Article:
HO: I think just the presence of gingerbread in the story is what does that. I feel like I am about to start sounding like a documentary filmmaker, but gingerbread has been with us for a very long time. Every time you eat a piece of gingerbread, it is like you’re tapping into a part of this ancient baking tradition.

TM: Earlier, you mentioned this book being a problem book. What is an example of a problem book as it relates to Gingerbread?

HO: There is a book by Barbara Comyns called The Skin Chairs and that is a problem book as well. Nothing really happens except this girl sees these books covered with human skins. Nothing really happens except this girl realizes one day she is going to die and just be skin. That’s what I mean when I call something a problem book. Nothing happens, but everything happens.

As I was writing Gingerbread, I realized it was going to be about Harriet wanting to figure out what she wants for her gingerbread and I understood it was going to be a problem book.

TM: This book is very hard to succinctly describe. Is that how you would describe it then?

HO: I was trying to explain it to a friend then started trailing off and said it was more about how it’s told than the story itself. I think the pitch I am going with for now is that it is a very long bedtime story.

TM: I think that idea of how the story is told rather than the story is the one thing I would come to expect from you as a writer.

HO: That is entirely the point of being a writer. We are all just trying to say what it means to be alive right now. The only invigorating thing is the difference between each writer’s method. I could read anything, like Harriet reads the Farmer’s Almanac. It just depends on how you’re telling it to me.

TM: Do you read publications like the Farmer’s Almanac while writing?

HO: Yes. Tone is just so lovely. There is something that lives on for so long. I was reading Mrs. Beeton’s Book of Household Management, which is just what to do as a housekeeper. Her voice still comes across the pages after all these years. I felt strengthened by that.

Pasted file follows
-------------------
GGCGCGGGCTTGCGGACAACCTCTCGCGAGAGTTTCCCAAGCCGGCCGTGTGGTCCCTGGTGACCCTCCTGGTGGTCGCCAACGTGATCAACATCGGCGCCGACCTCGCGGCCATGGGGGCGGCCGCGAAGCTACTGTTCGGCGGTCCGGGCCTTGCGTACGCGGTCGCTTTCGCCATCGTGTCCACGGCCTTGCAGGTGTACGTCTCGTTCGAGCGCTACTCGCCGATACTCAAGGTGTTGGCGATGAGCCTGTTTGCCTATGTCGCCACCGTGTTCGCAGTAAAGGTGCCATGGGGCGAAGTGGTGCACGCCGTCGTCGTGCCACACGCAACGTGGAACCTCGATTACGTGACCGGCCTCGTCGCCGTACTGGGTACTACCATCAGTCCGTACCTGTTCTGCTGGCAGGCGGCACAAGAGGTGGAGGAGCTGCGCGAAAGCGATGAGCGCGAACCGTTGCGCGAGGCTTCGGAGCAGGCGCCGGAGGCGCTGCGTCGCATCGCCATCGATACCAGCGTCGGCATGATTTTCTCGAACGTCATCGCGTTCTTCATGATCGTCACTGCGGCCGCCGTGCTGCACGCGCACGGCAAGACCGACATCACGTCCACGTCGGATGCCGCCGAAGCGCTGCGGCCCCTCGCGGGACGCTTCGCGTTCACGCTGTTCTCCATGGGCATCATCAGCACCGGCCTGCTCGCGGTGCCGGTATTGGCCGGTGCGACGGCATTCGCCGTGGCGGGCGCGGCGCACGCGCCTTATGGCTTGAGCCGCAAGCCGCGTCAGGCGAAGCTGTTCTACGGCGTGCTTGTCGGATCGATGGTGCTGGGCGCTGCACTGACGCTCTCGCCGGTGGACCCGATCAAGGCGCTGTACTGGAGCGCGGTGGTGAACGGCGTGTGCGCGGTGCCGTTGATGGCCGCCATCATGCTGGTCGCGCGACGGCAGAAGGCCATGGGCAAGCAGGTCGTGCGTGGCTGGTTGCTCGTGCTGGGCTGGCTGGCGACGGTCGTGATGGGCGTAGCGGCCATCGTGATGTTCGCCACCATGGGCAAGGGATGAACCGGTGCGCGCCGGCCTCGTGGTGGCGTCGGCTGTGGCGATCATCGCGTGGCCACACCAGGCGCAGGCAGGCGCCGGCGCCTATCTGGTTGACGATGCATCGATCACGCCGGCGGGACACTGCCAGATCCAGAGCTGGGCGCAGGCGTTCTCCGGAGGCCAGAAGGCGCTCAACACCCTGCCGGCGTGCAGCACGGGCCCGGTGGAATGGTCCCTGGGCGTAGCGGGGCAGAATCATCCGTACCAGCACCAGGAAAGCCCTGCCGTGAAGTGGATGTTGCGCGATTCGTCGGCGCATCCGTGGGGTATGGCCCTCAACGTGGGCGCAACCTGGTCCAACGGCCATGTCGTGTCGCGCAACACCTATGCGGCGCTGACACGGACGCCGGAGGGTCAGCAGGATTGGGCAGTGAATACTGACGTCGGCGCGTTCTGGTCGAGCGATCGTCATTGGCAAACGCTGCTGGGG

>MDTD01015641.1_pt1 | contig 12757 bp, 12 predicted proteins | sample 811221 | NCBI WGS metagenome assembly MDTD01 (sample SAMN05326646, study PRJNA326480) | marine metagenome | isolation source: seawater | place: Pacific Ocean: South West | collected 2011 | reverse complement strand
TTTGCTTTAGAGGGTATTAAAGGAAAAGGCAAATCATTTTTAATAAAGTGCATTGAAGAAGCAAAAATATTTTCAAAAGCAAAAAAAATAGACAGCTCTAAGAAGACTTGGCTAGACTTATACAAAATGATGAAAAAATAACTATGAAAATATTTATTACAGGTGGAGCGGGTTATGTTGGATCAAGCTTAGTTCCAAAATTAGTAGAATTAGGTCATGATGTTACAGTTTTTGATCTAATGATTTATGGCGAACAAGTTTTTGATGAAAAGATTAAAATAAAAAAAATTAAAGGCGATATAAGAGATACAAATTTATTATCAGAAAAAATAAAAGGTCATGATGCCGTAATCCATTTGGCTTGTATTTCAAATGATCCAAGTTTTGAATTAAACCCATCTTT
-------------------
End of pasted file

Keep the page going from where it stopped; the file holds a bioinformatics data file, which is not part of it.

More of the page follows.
TM: Where do you take your writing moving forward?

HO: The next book is going to be a train book. I think about the project and I think who I want to inhabit the space and drive the story.

The Good Place: The Millions Interviews Elizabeth McCracken

Over the course of her career, Elizabeth McCracken has written critically acclaimed short story collections and novels. Opening one of her books to page one always brings a rush of excitement because you truly never know what to expect. Her latest, Bowlaway, is no exception. The exceptionally weird and cozy novel set near the beginning of the 20th century opens with an unconscious woman in a cemetery with 15 pounds of gold hidden in a secret compartment of a bag that also contained a small bowling ball and a slender candlepin.

Using a candlepin bowling alley as the backdrop, McCracken tracks the lives of a fictional town in the state of Massachusetts. What follows is an ode to the state, the lineage of townspeople, and how pastimes help shape our society. The novel slowly reveals the sort of dark secrets that can unravel community in an instant. It feels both timely and timeless.

I spoke with McCracken over the phone about place, humor, and community in her writing.

The Millions: What drew you to use candlepin bowling as the backdrop for this book?